President Ed Herold called the meeting to order at 9:55 AM.
There were 37 members + 1 guest Fred Nelson + 1 speaker Mark Robinson
Warren Gregg was given the floor to announce that the VON were in desperate need of volunteer drivers
For driving patients to appointments and delivering food
You manage your own time by saying when you are available
He has found it very rewarding
VON organized 23,000 rides in the last year
It is volunteer although you do get a mileage allowance to cover car expenses
Andy Curtis announced Coffee mornings on alternate Thurs at Symposium Café and the Airport Café Ray Biffis announced the Annual Luncheon on Apr 5 at $15 – Lasagna + salad Julian Sale introduced the Speaker Mark Robinson – a meteorologist from The Weather Network who specializes in chasing extreme weather. Mark also has his own website www.stormhunter.ca Julian indicated that Mark had had about 6 hours sleep in the last 3 days since he has been busy documenting the ice jams and flooding along the Grand River. Mark has been studying and chasing storms for 17 years. He recounted how he go into it. It was a Tornado which passed quite close to Guelph while he was studying at U of Guelph that got him started. His talk was Titled – Things That Could Kill Me Mark went on to recount his experiences with hurricanes, fires, tornados, volcanoes, floods, Artic/Antarctica iceberg flipping, polar bears, hail, and lightning – all of which could have potentially killed him. He shared with us some amazing photos of extreme weather. Unfortunately our computer could not run his videos although there was hardly time for those and his talk was no less interesting without them. Super Cell Thunderstorms
Can be a mile wide and they can spawn tornados
Tops can be 60,000 ft which is higher than commercial planes can fly so they have to navigate around them
Air can move up at 120 mph so they can be very dangerous for aircraft
They can cover an area the size of Ottawa and dump a lot of rain
Are You Safe in a Car?
Yes it is not because of the rubber tires as most people believe
It is because the metal shell of the car channels the lightning around the passenger compartment to the ground.
Tornado Strength Rating System - EF0 to EF5
EF5, the strongest rating, has been recorded once in Canada just outside Winnipeg – picked up an entire house and moved a minivan over 1 km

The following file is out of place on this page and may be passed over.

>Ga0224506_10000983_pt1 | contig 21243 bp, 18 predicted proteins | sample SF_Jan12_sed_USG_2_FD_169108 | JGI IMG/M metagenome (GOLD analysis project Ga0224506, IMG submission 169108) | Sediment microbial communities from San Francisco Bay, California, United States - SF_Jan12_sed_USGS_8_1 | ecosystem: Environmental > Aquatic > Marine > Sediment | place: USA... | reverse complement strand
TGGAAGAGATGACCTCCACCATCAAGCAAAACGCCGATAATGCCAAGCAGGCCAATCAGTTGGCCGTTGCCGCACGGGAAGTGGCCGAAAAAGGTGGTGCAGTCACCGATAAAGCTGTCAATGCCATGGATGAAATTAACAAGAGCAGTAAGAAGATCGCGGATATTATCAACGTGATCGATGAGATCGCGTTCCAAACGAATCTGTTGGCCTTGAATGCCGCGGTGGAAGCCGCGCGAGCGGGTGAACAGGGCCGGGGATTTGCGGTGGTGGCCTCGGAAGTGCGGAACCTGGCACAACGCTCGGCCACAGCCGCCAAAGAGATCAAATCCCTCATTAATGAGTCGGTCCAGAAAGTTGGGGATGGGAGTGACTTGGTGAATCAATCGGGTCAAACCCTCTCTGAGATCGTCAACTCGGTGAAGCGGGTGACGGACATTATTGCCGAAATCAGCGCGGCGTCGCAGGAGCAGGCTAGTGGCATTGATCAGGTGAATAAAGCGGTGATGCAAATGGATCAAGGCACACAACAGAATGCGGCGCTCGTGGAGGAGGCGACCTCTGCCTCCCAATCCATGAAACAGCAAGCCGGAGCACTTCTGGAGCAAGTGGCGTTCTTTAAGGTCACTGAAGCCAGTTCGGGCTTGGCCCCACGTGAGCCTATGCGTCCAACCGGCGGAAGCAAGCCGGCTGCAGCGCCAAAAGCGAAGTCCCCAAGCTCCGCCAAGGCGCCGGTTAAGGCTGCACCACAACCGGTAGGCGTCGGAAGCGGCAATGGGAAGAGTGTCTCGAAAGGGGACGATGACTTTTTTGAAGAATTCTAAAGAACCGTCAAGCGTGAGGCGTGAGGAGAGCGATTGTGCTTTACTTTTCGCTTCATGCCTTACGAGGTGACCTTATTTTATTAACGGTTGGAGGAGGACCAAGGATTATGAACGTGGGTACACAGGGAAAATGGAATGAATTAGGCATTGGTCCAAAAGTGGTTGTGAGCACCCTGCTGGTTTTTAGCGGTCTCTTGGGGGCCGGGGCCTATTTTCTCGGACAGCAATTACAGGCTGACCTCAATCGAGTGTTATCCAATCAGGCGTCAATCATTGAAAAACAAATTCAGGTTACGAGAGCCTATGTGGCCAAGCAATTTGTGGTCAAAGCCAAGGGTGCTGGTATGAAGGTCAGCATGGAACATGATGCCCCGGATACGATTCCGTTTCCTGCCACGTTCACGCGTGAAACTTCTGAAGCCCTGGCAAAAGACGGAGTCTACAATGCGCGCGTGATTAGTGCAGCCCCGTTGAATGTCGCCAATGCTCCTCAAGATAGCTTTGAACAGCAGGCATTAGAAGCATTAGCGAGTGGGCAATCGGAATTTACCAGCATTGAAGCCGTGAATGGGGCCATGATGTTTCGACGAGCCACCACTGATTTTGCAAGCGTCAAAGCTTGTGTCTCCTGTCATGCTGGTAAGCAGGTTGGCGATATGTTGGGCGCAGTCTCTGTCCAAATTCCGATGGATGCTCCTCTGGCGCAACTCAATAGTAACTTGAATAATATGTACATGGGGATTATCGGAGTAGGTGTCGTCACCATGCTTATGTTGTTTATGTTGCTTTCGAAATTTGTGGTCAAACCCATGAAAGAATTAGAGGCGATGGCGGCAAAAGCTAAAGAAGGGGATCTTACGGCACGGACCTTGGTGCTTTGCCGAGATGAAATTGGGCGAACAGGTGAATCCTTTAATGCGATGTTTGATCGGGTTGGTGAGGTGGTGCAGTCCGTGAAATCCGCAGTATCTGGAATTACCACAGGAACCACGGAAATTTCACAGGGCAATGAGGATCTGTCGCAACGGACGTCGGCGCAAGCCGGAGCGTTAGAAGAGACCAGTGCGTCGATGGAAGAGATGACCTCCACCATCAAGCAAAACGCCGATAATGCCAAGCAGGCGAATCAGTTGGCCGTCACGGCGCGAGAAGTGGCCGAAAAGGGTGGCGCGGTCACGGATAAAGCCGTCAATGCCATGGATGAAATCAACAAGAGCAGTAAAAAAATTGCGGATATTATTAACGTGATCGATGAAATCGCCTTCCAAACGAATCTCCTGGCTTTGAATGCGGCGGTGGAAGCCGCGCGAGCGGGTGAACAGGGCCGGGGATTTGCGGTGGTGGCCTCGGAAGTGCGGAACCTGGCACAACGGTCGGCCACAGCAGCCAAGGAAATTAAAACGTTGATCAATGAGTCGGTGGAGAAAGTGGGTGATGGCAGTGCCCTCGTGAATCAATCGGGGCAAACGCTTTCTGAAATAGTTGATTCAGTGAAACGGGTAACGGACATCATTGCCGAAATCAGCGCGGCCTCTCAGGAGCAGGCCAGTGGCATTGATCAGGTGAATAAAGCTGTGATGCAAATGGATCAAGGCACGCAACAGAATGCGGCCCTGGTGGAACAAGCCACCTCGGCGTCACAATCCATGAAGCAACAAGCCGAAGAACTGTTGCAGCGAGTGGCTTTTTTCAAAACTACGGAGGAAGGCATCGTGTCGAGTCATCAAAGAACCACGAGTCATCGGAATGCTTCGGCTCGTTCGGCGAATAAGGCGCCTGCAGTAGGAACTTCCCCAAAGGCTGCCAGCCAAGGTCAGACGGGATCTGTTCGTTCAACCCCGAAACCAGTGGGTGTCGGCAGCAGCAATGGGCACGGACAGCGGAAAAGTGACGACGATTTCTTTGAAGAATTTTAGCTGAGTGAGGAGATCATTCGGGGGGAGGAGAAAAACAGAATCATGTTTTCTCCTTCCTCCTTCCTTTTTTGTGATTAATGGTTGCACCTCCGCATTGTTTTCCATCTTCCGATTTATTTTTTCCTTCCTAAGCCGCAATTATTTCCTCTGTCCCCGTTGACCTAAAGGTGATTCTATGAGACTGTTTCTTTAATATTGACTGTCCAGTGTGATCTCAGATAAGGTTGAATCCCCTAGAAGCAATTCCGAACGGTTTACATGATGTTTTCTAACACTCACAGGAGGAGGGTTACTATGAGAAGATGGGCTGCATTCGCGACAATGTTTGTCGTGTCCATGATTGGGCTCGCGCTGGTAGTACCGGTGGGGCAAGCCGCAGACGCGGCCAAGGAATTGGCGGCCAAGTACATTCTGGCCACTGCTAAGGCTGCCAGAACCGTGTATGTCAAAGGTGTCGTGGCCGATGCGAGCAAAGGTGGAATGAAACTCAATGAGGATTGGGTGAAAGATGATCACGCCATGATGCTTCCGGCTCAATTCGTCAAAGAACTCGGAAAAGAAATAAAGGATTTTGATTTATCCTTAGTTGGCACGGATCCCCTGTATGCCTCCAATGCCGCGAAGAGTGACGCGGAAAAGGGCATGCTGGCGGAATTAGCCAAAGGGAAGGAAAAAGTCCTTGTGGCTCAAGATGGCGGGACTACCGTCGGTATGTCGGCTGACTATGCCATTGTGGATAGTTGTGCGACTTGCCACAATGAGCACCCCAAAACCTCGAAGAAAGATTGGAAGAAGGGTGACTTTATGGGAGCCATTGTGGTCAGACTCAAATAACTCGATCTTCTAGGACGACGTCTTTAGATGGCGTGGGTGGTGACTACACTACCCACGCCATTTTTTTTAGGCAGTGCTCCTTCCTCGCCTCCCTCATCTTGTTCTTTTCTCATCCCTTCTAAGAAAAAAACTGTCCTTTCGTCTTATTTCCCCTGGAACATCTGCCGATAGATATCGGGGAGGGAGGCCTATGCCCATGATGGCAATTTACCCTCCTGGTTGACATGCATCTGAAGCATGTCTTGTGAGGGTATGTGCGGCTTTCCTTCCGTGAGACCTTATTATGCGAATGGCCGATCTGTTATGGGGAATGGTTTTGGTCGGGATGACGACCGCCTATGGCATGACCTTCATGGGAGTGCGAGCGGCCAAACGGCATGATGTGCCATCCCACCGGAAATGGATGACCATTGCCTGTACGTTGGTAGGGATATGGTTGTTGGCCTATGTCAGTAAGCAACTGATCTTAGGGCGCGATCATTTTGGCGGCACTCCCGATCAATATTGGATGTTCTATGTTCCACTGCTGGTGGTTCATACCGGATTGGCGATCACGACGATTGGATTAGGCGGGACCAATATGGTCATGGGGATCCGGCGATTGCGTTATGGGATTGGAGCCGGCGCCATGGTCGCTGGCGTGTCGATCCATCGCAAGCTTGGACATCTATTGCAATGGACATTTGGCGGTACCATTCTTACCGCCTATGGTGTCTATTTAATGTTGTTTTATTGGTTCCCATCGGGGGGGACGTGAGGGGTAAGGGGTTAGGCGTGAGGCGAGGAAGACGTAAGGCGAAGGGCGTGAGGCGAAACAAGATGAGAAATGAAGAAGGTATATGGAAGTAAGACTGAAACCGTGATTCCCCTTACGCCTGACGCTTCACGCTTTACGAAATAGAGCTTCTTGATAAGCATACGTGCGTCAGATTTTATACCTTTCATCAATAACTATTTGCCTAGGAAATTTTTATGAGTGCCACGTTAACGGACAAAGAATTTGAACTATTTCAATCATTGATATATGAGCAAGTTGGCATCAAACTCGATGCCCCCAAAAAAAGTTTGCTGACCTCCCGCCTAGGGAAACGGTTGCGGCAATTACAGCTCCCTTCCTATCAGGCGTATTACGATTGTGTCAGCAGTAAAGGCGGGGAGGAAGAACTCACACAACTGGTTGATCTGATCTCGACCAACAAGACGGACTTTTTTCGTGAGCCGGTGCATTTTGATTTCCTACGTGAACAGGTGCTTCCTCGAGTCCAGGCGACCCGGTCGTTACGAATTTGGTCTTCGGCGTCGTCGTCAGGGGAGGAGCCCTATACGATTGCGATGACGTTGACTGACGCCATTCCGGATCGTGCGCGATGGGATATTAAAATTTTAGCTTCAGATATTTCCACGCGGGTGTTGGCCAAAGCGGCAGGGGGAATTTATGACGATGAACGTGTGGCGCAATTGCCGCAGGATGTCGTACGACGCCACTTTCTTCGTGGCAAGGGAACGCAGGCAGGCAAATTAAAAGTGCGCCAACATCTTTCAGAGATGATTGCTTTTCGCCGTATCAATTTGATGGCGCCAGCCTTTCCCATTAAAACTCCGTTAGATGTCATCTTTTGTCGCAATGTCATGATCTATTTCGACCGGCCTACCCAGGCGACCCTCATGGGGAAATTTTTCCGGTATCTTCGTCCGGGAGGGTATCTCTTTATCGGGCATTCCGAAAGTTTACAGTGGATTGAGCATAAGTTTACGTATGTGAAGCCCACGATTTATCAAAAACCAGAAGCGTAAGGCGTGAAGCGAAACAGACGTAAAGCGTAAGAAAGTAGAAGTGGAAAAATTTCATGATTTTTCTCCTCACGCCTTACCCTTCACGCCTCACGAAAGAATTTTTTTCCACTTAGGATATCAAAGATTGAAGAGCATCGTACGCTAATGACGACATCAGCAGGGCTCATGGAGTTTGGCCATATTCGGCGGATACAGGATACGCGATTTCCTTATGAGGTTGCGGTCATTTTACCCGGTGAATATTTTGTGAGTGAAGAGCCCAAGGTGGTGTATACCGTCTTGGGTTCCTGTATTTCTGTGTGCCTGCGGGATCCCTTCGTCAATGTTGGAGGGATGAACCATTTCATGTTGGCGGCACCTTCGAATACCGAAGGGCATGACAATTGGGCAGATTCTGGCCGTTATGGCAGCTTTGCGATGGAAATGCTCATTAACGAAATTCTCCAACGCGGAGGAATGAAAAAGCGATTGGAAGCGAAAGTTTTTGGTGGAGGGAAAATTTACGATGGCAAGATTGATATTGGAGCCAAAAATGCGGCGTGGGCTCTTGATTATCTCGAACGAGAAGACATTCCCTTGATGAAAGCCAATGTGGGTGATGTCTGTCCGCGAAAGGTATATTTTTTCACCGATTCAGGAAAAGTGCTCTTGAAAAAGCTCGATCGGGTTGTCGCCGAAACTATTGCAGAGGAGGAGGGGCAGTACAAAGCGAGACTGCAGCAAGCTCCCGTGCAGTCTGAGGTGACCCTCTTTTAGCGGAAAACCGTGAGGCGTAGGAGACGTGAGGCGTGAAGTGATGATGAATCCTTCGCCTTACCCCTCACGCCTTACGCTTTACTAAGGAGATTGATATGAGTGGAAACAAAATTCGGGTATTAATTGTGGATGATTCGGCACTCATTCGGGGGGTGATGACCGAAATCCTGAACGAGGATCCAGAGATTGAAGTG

He used Trinity Church auditorium as reference to the scale
EF0 we would hardly notice it inside the church and there would be virtually no damage
EF1 – window would start to blow out
EF2 – the roof would start to rip off
EF3 – most of the roof would be gone
EF4 – it can pick up trains and cars with winds peaking at 475 km – serious external and internal damage to the church
EF5 – the auditorium would be destroyed – some might survive in the washroom
Mark recounted a heart wrenching story of a strip mall which was hit by a tornado. Two young day care attendants (age about 24) got the kids under mattresses and then put themselves on top of the mattresses. The mall was flattened and the roof fell on them. All kids survived and one of the day care attendant had 22 stiches in her back but both survived. Unbelievable when you saw the damage.
Tornados kill 40 people worldwide per year but get a lot of press because of the severity of the damage albeit in a relatively small area.
Worldwide there are about 1400 tornados per year
Up to 1300 in the USA
And believe it or not, Canada is second in the world with about 60 per year.
The cause about $5 billion per year in damage
Hurricanes on the other hand have killed hundreds and in 2017 they caused $292 billion in damage
Hurricanes has a similar 0 to 5 scale although they are called Category
Hurricane Hazel in 1954 caused huge flood damage mostly because flood controls were not in place. Flood controls build since then have prevented serious flooding even with events with more rain than Hurricane Hazel
Mark has personally covered 17 Hurricanes
He has entered into 3 volcanoes in Africa – the biggest danger are the lethal gases
In the future, the costs of extreme weather are going to increase rapidly.
40% of the US population is near the coast and the population growth in coastal areas is growing at 8% per year. With more severe hurricanes and rising water levels, storm damage is going to be astronomical
Climate change and improper land use is going to increase the frequency and intensity of Wildfires
In 2017 there were 17 major wildfires in the US with over $1 billion in damages.
As for Guelph, it has seen EF4 tornados in the area in the past but not for a long time – we might be due.
Q. Who owns The Weather Network? A It is privately owned but big networks keep making offers to buy it.
Q. Does a river have an effect in creating storms? A. No, unless it is VERY big
Q. What are the chances of major flooding in Guelph? A. Guelph only has tributaries of the Grand River and most buildings are fairly high up from the river banks. Plus Guelph and upstream areas have very good flood control
Q. Why did you choose to become as Storm Chaser? A Mark was terrified of thunderstorms as a kid so was always interested in them. First from fear, then from an academic interest. When young his father took him to see the damage of a tornado path and that always stuck with him
Q What are you going to do in your upcoming trip to Nepal? A Documenting earthquake damages
Q. Are Typhoons bigger than hurricanes? A. They are not stronger (they have the same rating system) but they can cover a much larger area.
Ed Herold thanked the speaker for such a fascinating talk. Our questions could have continued but Mark had a conference call he had to take.
Ed then announced the next speaker as Ray Biffis, and then closed the meeting at 11:12am